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17th Century Natural Rights Theorists

19 items

The 17th century was an important period in the development of natural law theories. The crises and revolutions of the mid-century prompted many thinkers to see civil and economic relations as being based on natural law and natural…

18th Century Commonwealthmen

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According to Caroline Robbins, the 18thC Commonwealthmen built upon the Old or Real Whig tradition and were active from the Glorious Revolution of 1688 to the eve of the American Revolution in 1776. They believed in natural rights,…

19th Century French Liberalism

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Between the French Revolution and the First World War France produced an impressive group of classical liberal and conservative writers. They focused on the problems of creating a constitutional limited government, the issue of free…

19th Century Natural Rights Theorists

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Up until the 19th century the dominant grounds for defending individual liberty had been that of natural rights. Jeremy Bentham and his followers in the first half of the 19th century shifted the grounds to that of utility, viz. that…

19th Century Utilitarians

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The Utilitarians were 19th century British political theorists and journalists who believed that the principle which should govern the actions of government is that which will produce “the greatest happiness of the greatest number”…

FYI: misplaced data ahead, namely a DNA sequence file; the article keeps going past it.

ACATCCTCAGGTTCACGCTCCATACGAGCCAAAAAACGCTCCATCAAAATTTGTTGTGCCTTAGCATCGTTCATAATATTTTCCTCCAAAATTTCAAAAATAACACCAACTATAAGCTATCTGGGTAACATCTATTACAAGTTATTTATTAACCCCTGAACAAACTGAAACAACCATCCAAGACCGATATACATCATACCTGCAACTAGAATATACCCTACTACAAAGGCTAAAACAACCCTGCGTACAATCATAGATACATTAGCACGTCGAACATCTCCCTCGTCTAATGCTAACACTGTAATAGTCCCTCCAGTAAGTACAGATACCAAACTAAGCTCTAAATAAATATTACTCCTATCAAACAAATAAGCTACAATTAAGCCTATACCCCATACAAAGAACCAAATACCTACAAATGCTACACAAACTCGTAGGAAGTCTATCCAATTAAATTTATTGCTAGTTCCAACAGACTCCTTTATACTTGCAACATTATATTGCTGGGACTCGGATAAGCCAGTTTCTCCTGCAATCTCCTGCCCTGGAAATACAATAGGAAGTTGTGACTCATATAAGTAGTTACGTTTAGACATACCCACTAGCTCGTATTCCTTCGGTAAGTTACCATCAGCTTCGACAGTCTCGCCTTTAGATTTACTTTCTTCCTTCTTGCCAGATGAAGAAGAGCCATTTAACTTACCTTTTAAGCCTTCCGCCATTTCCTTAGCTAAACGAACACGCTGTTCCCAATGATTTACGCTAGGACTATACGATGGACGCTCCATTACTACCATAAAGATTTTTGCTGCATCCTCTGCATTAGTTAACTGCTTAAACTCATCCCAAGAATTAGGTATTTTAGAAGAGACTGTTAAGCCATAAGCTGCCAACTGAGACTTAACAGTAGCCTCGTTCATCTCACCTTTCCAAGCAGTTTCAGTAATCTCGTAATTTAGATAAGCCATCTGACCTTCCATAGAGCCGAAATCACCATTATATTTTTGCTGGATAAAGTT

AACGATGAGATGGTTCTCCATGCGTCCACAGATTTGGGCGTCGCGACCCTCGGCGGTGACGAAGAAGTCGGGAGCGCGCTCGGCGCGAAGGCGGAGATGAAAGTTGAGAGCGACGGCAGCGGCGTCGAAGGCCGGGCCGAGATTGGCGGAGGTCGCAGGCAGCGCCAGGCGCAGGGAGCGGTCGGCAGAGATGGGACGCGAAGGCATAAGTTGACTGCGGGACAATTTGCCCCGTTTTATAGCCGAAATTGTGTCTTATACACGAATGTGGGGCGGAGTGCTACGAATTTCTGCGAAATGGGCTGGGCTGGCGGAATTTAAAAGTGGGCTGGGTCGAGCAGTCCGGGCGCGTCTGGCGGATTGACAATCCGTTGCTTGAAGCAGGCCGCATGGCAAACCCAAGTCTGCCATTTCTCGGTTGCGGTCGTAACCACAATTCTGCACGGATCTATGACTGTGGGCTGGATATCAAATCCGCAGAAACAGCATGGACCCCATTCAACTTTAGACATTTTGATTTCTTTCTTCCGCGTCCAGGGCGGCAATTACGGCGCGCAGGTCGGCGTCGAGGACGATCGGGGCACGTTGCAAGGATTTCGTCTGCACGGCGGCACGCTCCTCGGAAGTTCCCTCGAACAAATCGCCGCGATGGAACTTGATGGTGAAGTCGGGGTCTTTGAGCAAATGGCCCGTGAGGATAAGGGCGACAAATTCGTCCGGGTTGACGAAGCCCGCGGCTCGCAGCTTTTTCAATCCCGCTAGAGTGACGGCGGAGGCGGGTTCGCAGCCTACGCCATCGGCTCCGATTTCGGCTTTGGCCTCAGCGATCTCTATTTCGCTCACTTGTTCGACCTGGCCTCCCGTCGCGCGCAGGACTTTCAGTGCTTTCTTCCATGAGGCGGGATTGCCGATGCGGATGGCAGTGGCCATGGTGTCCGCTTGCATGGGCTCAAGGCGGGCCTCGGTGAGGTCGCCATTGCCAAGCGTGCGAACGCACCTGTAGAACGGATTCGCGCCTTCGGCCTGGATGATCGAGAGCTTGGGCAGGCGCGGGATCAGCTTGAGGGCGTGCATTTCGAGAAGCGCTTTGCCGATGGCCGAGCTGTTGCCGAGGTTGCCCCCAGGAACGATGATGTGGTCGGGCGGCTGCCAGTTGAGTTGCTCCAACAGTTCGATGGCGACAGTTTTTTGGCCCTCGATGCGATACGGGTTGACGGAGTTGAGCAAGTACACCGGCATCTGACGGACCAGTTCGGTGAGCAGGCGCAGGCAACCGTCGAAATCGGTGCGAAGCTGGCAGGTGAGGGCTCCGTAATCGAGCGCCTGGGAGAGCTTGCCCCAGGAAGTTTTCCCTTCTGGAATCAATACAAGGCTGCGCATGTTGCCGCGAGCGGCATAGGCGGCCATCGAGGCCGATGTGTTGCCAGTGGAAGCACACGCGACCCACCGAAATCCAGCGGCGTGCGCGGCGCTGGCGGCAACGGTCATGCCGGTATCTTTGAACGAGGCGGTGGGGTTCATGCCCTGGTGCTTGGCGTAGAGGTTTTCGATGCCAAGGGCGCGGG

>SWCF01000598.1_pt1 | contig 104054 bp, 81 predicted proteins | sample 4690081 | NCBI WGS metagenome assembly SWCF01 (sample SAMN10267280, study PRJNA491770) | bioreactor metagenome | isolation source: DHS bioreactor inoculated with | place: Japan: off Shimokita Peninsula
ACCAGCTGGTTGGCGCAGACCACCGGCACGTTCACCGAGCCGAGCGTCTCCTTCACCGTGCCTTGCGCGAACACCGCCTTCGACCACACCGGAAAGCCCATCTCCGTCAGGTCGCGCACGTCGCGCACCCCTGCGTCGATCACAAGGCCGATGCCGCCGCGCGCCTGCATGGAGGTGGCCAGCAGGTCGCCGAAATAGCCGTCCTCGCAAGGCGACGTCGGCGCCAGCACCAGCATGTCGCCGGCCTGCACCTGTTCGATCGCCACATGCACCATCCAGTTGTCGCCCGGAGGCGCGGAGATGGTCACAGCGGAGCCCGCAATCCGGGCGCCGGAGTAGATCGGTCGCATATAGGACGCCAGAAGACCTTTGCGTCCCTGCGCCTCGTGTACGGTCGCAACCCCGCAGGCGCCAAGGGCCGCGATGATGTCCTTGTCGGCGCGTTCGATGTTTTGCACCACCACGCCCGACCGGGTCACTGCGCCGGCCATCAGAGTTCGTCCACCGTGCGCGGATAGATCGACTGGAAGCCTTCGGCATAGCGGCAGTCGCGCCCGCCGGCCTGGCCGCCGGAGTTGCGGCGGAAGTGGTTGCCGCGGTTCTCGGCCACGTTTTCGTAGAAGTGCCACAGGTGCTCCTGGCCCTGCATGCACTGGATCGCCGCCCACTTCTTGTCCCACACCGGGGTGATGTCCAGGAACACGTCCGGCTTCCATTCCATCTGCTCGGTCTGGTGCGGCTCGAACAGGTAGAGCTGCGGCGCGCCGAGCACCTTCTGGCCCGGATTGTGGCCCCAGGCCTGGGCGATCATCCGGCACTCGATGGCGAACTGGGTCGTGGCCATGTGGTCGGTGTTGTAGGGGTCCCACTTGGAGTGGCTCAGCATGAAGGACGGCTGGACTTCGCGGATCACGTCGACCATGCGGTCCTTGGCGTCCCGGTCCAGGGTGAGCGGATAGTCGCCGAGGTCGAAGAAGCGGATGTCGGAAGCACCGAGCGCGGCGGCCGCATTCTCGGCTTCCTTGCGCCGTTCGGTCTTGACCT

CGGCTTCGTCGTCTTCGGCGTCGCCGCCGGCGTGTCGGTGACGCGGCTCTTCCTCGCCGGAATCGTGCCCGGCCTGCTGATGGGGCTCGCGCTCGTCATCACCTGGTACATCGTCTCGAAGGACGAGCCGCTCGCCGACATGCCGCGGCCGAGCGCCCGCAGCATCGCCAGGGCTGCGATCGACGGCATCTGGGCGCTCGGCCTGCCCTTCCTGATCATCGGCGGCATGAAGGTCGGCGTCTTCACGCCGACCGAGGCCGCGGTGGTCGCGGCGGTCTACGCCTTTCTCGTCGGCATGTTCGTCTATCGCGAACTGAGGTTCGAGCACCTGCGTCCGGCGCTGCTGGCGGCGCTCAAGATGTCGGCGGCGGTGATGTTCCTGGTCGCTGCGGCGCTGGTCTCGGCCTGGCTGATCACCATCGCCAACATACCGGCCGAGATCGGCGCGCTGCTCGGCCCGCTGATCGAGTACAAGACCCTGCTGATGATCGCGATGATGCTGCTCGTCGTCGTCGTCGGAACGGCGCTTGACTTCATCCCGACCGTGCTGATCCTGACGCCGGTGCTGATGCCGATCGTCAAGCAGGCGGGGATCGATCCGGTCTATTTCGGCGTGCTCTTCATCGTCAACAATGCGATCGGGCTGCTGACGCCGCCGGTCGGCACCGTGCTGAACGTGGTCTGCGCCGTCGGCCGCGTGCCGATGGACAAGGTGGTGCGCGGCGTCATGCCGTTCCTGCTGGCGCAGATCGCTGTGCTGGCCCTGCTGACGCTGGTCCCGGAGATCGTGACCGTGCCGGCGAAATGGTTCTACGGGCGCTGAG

20 items

Political, economic, and philosophical ideas are often expressed through works of art. The art collected in the OLL gives us another history of liberty to read–a history written with etchings, paints, pastels, and even carved in…

Debate about the French Revolution

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The publication of Richard Price’s sermon on “A Discourse on the Love of Our Country” in November 1789, in which he praised both the American and the French Revolutions, prompted Edmund Burke to write his critique of the French…

Divine Right of Kings vs. Individual Rights

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Does the legitimacy of government depend on the divinely instituted right of the monarch to rule or upon the natural rights of man and the consent of the governed? Debate on this issue spurred the English Civil War and continued long…


860 items

Classic works in the discipline are joined by explorations of how economic reasoning applies to political science and other social sciences, as well as the relevance of economics as moral philosophy. A consistent theme is the view…


42 items

Debates about education go far beyond the classroom and consider the way an understanding of education affects the human condition, while placing an emphasis on the advancement of society. Some of the questions our authors raise are:…

Fabian Socialism vs. Radical Liberalism

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In the late 19th century the classical liberal, free market orthodoxy was beginning to be challenged by socialists like George Bernard Shaw, who put together a collection of essays in 1889 advocating greater intervention by the state…

French Enlightenment